As a teen & young adult, the only magazine I ever subscribed to (and amassed quite a collection of) was National Geographic (NatGeo). Each month, the latest issue would arrive, and I would pore over it, marveling at the incredible photography and engrossing text and, perhaps more than anything, learning about the natural and cultural richness of this amazing spinning rock we all share. Had you told me then I would eventually get to visit some of the exotic Asian places it showcased – all so far from my home in Canada – I would have had major doubts. Never, in my wildest dreams, did I even entertain the thought of being written about in NatGeo.

But that happened today. And when I saw the article, I cried tears of joy. It is so surreal. Unfortunately, the article topic is also one that has often caused me to shed tears of fear, sadness and anger. The focus is on bats (particularly the painted woolly bat, Kerivoula picta in South and Southeast Asia) being hunted and then sold online to markets overseas. Why is this happening? So that consumers can enjoy wearing bats in their hair, around their necks (or other body parts) or on their hats. So they can proudly display them as taxidermy art in their homes.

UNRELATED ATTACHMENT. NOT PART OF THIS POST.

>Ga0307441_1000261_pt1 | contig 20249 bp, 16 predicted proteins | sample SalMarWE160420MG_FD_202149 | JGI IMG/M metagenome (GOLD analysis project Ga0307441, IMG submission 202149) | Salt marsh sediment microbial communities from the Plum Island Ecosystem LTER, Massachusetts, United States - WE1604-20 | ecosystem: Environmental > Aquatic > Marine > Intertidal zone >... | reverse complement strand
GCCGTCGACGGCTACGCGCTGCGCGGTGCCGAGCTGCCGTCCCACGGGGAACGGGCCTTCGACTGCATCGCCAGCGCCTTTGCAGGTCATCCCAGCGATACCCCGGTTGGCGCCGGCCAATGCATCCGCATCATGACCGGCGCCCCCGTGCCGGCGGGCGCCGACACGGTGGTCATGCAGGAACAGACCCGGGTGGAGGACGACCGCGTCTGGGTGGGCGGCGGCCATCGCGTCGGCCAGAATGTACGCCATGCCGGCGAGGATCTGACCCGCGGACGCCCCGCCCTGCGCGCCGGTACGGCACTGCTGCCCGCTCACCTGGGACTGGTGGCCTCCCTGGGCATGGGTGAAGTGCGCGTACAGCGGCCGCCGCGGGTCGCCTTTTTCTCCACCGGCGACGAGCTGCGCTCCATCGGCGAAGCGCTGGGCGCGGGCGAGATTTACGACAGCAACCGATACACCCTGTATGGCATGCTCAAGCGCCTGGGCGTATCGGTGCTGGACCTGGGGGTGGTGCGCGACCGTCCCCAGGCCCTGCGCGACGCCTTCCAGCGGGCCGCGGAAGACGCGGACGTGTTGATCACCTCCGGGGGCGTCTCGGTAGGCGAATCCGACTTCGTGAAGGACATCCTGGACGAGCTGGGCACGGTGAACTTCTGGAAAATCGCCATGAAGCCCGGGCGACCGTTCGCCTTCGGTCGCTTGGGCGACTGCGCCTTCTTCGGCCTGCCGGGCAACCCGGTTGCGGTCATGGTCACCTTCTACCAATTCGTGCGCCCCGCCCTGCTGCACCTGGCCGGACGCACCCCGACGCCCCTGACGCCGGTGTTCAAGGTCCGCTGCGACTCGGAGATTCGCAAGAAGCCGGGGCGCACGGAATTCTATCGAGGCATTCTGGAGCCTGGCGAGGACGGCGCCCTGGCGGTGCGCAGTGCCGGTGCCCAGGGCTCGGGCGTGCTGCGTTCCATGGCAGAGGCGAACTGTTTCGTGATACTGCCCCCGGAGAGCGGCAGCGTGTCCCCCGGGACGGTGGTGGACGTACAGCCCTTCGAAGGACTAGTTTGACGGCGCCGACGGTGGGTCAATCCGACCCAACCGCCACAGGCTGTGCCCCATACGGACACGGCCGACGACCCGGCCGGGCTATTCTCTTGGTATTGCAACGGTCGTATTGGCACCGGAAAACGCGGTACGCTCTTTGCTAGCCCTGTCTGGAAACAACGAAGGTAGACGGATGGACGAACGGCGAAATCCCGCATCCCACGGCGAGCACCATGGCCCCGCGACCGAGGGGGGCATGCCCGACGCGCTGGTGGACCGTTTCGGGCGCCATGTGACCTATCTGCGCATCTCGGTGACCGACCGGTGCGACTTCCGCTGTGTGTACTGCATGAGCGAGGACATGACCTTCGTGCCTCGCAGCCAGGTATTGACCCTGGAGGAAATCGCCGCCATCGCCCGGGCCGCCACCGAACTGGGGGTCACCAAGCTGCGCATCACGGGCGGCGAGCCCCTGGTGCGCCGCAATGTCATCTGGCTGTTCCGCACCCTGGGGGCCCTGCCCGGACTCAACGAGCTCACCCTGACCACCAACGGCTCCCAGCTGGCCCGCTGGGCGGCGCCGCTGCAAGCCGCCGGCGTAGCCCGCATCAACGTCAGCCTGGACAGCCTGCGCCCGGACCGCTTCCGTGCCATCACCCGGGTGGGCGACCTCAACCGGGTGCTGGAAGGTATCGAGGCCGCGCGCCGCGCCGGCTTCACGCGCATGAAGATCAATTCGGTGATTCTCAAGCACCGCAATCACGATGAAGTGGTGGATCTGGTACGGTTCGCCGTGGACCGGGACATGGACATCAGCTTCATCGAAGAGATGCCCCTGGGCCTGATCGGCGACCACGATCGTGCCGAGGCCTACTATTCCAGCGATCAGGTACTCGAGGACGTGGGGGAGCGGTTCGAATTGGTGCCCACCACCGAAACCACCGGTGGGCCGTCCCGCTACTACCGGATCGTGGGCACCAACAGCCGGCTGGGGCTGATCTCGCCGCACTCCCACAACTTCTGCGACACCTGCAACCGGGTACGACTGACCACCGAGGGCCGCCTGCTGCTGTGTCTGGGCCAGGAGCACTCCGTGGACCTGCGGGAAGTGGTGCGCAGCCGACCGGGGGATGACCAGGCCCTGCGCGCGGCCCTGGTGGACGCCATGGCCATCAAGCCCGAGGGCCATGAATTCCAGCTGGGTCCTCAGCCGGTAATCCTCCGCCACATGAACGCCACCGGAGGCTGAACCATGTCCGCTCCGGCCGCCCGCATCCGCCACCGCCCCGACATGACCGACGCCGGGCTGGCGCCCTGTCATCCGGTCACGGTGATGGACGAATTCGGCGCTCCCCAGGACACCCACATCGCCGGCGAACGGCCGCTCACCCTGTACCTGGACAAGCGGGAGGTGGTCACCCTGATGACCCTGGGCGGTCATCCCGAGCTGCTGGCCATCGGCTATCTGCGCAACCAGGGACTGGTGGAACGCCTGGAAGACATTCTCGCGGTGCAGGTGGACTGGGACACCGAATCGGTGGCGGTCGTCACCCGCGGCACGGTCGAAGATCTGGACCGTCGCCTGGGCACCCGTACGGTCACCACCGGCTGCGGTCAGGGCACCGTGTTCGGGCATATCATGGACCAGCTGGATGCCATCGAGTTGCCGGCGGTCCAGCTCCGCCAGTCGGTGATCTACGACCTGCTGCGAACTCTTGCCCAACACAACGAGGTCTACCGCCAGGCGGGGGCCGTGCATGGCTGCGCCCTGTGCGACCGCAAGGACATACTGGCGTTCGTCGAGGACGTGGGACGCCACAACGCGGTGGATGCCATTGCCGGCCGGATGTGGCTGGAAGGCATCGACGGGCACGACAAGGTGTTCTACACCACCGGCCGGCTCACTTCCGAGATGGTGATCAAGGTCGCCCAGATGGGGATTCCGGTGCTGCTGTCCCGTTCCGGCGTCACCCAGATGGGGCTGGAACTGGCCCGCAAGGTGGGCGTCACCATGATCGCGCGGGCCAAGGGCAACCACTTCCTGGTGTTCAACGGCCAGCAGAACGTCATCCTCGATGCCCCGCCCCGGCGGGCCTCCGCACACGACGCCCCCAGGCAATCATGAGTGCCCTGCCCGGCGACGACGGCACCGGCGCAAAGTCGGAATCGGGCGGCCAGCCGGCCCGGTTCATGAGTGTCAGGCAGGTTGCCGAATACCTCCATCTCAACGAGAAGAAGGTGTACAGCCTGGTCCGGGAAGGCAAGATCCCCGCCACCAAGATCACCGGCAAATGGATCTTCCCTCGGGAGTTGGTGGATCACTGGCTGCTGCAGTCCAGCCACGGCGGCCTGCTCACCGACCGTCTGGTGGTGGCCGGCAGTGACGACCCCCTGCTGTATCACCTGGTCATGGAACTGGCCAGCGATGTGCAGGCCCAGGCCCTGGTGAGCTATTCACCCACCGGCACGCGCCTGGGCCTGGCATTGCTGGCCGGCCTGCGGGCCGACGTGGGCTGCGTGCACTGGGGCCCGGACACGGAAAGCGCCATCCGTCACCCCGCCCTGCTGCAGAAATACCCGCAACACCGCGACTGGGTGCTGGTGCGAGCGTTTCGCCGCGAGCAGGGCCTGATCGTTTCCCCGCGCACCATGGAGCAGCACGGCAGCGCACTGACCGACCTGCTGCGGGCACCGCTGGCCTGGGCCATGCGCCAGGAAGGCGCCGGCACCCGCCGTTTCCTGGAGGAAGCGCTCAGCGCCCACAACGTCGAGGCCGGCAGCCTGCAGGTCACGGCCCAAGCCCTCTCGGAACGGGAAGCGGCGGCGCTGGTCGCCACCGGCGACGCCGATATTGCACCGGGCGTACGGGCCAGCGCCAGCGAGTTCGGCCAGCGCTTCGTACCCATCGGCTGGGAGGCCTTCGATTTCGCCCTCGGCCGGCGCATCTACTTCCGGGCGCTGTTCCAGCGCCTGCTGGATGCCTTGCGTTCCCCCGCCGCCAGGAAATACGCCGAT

Of course, I am a bat specialist, so the trade in bats is an issue that hits especially close to home. But it is part and parcel of the overall wildlife trade – a major conservation threat right up there with forest loss in its starring role in the loss of tropical biodiversity.

This is what motivates me to work for the IUCN SSC Bat Specialist Group, Bat Trade Working Group, in which my group members and I have been working to document and quantify the online trade in painted woolly bats. Although we are starting with this one species (given its easily identifiable appearance), we ultimately want to end the unsustainable trade in bats, period. To have Dina Maron and NatGeo recognise the importance of this issue and help raise awareness makes me even more optimistic that this goal is achievable. Very grateful and humbled by this entire experience.